By Agence France-Presse
An international human rights group on Wednesday condemned Seoul for deporting two alleged North Korean mass murderers, saying they were being handed back to Pyongyang’s “extremely brutal” legal system in breach of international law.
Seoul expelled the pair last week after investigators determined they had murdered 16 crewmates on their fishing boat before dumping the bodies at sea and fleeing to the South on the vessel.
It was the first-ever deportation from South to North since the end of the Korean War.
Under Seoul’s constitution, all North Koreans are automatically considered citizens of the Republic of Korea, as the South is officially known, and those who reach its territory and express a desire to defect are routinely able to stay.
According to South Korean media reports, the two fishermen were blindfolded on their journey to the truce village of Panmunjom in the Demilitarized Zone and only became aware of their fate when their masks were removed to reveal North Korean soldiers ready to take them into custody.
One of the two immediately collapsed, reported the South’s conservative Chosun Ilbo.
The opposition Liberty Korea Party (LKP) has accused the government of Moon Jae-in — who has long backed engagement with the nuclear-armed North — of handing them back to curry favour with Pyongyang.
In a statement Wednesday, New York-based Human Rights Watch said returning the men to North Korea was illegal under international law “because of the likelihood they’ll be tortured”.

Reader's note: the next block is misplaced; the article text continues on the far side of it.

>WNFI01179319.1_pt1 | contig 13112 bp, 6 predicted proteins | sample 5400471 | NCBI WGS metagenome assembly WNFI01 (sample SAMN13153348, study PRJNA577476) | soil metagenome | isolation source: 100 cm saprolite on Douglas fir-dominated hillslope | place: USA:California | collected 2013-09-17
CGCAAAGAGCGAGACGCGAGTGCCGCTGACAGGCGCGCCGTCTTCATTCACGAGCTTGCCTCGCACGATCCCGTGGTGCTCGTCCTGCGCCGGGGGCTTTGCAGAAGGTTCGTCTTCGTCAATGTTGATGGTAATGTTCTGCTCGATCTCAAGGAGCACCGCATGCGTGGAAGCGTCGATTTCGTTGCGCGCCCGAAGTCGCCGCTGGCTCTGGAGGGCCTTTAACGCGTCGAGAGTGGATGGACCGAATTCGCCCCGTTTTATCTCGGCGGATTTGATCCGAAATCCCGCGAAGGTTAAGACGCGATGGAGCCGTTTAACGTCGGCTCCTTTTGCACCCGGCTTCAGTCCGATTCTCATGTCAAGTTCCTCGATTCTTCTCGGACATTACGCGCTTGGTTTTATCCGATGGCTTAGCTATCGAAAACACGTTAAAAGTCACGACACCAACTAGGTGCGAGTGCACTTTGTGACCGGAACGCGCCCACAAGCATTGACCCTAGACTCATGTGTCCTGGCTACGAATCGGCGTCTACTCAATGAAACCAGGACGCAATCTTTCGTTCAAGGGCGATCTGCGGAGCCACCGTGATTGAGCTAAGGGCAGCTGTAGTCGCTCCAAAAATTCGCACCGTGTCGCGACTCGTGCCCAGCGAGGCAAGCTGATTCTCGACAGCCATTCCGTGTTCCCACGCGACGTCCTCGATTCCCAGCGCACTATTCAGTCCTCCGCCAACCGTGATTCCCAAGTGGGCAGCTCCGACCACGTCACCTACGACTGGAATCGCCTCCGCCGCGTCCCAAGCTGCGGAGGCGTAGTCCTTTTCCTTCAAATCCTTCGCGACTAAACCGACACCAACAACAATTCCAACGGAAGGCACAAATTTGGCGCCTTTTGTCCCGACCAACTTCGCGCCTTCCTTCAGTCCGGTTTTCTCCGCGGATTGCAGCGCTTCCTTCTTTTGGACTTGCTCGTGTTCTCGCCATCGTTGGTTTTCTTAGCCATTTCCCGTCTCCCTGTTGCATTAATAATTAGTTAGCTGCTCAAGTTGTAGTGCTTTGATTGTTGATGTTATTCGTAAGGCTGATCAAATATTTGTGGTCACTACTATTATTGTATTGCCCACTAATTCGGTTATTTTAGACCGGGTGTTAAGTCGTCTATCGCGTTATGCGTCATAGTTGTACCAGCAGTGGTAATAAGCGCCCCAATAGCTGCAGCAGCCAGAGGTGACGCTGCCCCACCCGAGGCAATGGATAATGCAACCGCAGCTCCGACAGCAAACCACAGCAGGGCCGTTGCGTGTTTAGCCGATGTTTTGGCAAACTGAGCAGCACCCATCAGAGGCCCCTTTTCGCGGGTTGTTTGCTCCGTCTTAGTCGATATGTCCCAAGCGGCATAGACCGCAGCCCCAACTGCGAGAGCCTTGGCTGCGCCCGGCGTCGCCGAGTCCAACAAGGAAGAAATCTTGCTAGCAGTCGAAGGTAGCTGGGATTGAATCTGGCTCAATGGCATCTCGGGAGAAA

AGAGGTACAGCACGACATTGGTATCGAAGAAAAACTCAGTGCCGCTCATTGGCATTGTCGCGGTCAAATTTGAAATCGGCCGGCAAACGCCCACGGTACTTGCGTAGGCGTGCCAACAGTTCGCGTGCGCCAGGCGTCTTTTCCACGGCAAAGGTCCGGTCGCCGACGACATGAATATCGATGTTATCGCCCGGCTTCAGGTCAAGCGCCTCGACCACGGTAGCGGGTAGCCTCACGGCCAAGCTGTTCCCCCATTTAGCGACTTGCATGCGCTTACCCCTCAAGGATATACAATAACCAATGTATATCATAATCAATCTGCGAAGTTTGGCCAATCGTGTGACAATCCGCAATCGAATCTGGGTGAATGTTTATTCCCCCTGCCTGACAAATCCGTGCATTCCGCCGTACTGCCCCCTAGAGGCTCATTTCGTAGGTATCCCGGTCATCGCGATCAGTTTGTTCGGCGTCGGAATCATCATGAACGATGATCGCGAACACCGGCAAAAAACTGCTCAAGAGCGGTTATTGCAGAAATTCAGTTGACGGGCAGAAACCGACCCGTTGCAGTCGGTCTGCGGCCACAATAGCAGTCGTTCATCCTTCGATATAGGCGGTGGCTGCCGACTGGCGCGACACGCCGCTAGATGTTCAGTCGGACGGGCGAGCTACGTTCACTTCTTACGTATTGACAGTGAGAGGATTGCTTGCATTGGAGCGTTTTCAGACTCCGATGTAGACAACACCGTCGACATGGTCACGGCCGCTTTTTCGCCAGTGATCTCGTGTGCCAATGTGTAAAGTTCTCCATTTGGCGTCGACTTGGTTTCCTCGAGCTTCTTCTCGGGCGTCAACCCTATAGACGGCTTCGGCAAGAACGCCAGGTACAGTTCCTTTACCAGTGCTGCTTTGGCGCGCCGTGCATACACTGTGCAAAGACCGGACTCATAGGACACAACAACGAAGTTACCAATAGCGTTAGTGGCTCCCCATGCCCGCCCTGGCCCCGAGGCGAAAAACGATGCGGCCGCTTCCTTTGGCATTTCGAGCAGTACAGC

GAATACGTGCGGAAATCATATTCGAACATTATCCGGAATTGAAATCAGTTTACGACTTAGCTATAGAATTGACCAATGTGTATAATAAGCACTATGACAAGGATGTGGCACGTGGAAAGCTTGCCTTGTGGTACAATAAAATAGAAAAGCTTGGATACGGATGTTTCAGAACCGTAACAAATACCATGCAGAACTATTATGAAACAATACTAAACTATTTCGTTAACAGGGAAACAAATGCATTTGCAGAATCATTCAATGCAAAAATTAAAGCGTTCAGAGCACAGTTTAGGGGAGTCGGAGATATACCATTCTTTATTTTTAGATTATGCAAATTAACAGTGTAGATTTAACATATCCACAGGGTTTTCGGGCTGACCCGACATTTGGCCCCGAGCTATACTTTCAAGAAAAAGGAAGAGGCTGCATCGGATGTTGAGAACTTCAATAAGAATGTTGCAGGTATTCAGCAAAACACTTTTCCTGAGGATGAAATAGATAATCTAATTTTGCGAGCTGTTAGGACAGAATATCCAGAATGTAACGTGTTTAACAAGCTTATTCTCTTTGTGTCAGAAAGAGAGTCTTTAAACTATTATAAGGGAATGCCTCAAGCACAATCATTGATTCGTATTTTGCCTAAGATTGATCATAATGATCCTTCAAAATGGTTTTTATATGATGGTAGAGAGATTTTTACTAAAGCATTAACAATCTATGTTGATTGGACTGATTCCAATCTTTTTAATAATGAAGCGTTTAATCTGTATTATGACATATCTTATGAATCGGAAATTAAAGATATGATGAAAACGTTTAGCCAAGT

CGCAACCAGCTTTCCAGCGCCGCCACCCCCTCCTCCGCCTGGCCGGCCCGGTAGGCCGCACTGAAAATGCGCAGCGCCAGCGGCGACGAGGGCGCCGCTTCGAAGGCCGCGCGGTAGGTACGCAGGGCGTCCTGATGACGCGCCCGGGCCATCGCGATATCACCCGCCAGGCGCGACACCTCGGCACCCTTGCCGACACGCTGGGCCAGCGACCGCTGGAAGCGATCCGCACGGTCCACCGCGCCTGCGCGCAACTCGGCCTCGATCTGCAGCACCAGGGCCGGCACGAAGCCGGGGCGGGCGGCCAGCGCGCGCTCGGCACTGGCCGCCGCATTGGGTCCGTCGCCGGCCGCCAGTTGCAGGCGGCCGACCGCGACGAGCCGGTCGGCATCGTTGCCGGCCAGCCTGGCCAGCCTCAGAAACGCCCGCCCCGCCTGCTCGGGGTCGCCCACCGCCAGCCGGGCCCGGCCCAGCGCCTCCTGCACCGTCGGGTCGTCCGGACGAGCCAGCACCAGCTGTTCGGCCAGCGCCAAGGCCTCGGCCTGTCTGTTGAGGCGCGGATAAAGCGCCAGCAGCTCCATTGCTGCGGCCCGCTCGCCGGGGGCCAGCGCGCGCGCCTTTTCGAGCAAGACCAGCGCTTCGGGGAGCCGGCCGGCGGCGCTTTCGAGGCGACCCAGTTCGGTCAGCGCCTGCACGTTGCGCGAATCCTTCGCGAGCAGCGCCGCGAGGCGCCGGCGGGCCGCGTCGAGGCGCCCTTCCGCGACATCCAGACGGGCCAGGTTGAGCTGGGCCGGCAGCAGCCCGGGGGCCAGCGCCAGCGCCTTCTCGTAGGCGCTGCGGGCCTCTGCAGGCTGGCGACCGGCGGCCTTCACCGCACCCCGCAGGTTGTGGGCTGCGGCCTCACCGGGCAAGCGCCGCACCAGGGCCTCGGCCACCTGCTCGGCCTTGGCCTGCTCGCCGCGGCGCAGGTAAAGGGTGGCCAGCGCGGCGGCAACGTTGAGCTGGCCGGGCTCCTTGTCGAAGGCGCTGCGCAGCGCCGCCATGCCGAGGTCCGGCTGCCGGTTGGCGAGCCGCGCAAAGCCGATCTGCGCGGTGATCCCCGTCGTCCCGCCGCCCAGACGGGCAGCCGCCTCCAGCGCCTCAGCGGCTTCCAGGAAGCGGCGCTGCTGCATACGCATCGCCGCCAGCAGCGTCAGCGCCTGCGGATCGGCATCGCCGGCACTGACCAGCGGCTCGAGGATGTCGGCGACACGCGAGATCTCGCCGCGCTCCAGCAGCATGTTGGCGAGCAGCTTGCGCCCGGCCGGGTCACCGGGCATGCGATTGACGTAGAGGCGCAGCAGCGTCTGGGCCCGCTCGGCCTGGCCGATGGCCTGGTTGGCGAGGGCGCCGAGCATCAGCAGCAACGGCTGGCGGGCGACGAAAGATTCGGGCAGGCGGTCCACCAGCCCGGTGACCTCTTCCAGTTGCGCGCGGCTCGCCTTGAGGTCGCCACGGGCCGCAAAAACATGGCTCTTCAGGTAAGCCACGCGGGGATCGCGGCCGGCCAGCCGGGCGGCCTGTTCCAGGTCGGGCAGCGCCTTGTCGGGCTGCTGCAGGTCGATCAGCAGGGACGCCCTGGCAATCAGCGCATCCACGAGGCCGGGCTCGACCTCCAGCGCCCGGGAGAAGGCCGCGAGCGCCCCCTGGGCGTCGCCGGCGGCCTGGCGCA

Seoul should have itself prosecuted the two men for their alleged criminal acts in accordance with domestic laws, it added.
A Seoul government official previously said the two were deported because they would “pose a threat” to society if accepted, and that as “brutal criminals” they could not be recognised as refugees under international law.
According to Na Kyung-won, the LKP’s parliamentary floor leader, the two men had expressed “clear intentions to defect”.
The situation was equivalent to handing over South Korean nationals to the North “where there is neither freedom nor human rights”, she said, adding: “It all comes down to whether it was done to avoid upsetting the North.”
There have been no reports on the incident in North Korean media.
More than 30,000 North Koreans have escaped from the reclusive state to the South since the two were separated by war more than 65 years ago, according to government data — many driven by prolonged economic hardship.
The defectors are interrogated by South Korean intelligence authorities upon arrival and spend about three months in a government-run facility for re-education before they are discharged into society.